Working at home is great. No commute, and you’re there for your family. But you’re also there with the refrigerator and any snack food you have handy, plus you’re spending hours sitting in front of the computer. It may not be so good for your health.

It’s easy to skip fitness when you work at home. I’m not talking about weight as such, but more about remembering to exercise and have generally healthy eating habits.

Doing this is both easier and harder than when you work outside the home. You’re home, and that means it takes a bit of extra motivation to head out to exercise. But it also means you have more control over the foods readily available to you, plus more time to eat right if you care to take it.

The foods you keep available in the house are key to keeping healthy while working at home. If you buy a lot of unhealthy snacks, you’re going to eat them. If you have healthy foods around that are easy to snack on, you’re more likely to choose them than to head out to the store for something less healthy.

If you like raw vegetables, it’s helpful to have some chopped up and ready to be eaten. This makes them into a very convenient snack, not one that’s going to take several minutes out of your work day just to prepare. Anything that takes up too much preparation time is likely to be ignored in favor of something simpler. They’re also great to have ready to offer to kids as snacks.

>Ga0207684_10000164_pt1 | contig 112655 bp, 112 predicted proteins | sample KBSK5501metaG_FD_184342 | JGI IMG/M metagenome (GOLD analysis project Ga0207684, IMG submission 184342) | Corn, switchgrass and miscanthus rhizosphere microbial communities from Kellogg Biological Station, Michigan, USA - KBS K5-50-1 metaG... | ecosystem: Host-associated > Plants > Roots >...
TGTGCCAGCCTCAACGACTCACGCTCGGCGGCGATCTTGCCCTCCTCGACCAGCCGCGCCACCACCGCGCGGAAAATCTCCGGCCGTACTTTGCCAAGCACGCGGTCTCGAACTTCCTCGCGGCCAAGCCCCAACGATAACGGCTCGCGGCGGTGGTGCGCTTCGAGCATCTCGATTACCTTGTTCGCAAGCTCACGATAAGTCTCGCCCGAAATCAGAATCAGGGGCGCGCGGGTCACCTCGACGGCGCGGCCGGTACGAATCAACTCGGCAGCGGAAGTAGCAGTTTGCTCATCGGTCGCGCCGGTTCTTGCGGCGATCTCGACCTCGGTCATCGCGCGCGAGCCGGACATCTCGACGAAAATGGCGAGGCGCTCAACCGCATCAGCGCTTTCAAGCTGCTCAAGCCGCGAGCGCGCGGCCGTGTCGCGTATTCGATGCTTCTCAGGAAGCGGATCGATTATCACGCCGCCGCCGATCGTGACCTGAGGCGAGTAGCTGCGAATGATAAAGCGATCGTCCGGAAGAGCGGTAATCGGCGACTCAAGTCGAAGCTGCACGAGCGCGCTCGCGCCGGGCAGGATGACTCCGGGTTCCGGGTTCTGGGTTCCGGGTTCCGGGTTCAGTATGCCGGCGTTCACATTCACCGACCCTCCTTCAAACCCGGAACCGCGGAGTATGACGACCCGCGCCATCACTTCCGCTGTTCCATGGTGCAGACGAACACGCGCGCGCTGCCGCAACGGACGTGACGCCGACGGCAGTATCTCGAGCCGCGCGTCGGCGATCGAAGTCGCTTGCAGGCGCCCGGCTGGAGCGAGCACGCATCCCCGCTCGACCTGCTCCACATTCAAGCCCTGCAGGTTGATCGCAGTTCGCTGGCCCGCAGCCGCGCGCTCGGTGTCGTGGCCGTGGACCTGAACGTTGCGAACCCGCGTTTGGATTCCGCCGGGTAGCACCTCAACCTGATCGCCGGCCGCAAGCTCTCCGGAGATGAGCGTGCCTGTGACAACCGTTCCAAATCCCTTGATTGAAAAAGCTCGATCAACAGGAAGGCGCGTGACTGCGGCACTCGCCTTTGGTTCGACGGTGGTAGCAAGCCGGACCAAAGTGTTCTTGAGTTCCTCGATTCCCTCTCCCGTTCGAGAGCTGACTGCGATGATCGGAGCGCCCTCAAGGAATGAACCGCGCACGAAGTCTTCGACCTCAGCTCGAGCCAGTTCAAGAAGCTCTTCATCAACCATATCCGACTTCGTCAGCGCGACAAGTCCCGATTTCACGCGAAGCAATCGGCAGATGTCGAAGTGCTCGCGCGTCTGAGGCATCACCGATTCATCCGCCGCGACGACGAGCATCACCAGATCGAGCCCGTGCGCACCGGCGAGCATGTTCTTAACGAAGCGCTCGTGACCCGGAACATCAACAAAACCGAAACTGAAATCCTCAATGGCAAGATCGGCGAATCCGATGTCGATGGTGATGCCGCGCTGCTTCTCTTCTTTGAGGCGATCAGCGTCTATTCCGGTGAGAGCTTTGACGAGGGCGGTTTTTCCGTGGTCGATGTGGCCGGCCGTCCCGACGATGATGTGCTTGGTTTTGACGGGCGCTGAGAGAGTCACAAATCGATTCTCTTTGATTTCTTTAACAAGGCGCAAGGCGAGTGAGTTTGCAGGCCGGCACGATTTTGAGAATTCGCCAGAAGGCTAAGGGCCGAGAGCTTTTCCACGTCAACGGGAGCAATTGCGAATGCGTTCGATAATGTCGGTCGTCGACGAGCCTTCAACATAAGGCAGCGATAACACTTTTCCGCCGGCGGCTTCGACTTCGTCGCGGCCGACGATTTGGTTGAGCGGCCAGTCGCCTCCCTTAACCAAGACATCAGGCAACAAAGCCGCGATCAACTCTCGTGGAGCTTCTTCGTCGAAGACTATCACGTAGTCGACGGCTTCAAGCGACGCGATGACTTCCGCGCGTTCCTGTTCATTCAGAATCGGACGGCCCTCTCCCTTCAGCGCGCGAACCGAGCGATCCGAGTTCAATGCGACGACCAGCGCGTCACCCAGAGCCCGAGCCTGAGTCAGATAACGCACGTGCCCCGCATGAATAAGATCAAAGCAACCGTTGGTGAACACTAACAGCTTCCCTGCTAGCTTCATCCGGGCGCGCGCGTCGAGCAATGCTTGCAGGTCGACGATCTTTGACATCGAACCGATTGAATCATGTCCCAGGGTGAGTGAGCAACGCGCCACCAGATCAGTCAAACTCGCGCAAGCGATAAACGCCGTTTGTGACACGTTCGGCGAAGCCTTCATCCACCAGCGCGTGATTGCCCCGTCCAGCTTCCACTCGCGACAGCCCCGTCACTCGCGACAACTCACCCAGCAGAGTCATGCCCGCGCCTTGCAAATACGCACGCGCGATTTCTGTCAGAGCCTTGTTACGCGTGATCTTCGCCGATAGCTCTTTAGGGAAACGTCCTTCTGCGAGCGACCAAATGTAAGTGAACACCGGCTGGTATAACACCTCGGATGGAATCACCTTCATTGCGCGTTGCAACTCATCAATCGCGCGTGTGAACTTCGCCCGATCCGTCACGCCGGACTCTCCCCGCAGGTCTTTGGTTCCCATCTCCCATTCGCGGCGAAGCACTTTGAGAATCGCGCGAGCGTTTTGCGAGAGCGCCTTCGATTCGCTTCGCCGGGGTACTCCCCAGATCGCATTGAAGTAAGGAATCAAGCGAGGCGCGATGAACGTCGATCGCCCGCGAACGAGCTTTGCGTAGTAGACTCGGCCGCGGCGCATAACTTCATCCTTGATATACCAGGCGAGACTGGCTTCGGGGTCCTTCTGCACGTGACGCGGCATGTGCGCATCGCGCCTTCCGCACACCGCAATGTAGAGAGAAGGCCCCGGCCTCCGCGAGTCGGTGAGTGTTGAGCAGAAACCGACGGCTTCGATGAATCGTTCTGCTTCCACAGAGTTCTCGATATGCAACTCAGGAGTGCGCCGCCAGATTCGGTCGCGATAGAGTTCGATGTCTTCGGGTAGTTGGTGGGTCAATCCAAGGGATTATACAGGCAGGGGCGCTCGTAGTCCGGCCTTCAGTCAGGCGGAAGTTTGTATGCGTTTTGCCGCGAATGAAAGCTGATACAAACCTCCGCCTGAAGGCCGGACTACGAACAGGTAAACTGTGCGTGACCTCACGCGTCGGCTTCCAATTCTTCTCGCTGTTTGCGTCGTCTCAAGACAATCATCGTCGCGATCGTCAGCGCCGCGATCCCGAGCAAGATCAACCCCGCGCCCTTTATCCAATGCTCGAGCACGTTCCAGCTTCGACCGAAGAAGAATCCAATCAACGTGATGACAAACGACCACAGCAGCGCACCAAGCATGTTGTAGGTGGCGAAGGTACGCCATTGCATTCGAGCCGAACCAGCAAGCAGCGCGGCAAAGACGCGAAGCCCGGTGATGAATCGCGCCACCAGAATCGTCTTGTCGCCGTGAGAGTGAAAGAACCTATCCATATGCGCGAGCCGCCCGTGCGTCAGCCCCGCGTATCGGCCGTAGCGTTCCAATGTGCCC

A good water bottle is also helpful. I keep a bottle of water at my desk at all times. It keeps me hydrated and keeps me from eying less healthy drinks. I like my bottles with a straw so that not too much spills if it gets knocked over – vital around the computer! Sports bottle styles are easier to find and good at keeping spills contained also.

To limit waste and keep it cheap, I suggest buying a stainless steel water bottle. If you don’t like your tap water, buy a Brita or other water filtration system. You’ll save a lot of money compared to buying little disposable water bottles.

Do your best to have an ergonomic setup at your workstation. Your chair should have good lumbar support and be the right size for you. Your keyboard, mouse and monitor should be at appropriate heights. I also like having an ergonomic keyboard. You want to avoid the repetitive stress injuries that can put you out of work for a long time and even result in surgery to fix the damage.

Perhaps most important is to take breaks during your work day. Get up once an hour or so and stretch. Get up a couple times a day and do some aerobic exercise. it doesn’t have to be anything complex, and you don’t have to have a gym membership to do it, unless you want one. A walk around the block or several blocks is easy and healthy.

It’s just a little extra effort to keep on a healthy track, yet far too easy to not make that effort. What works for you?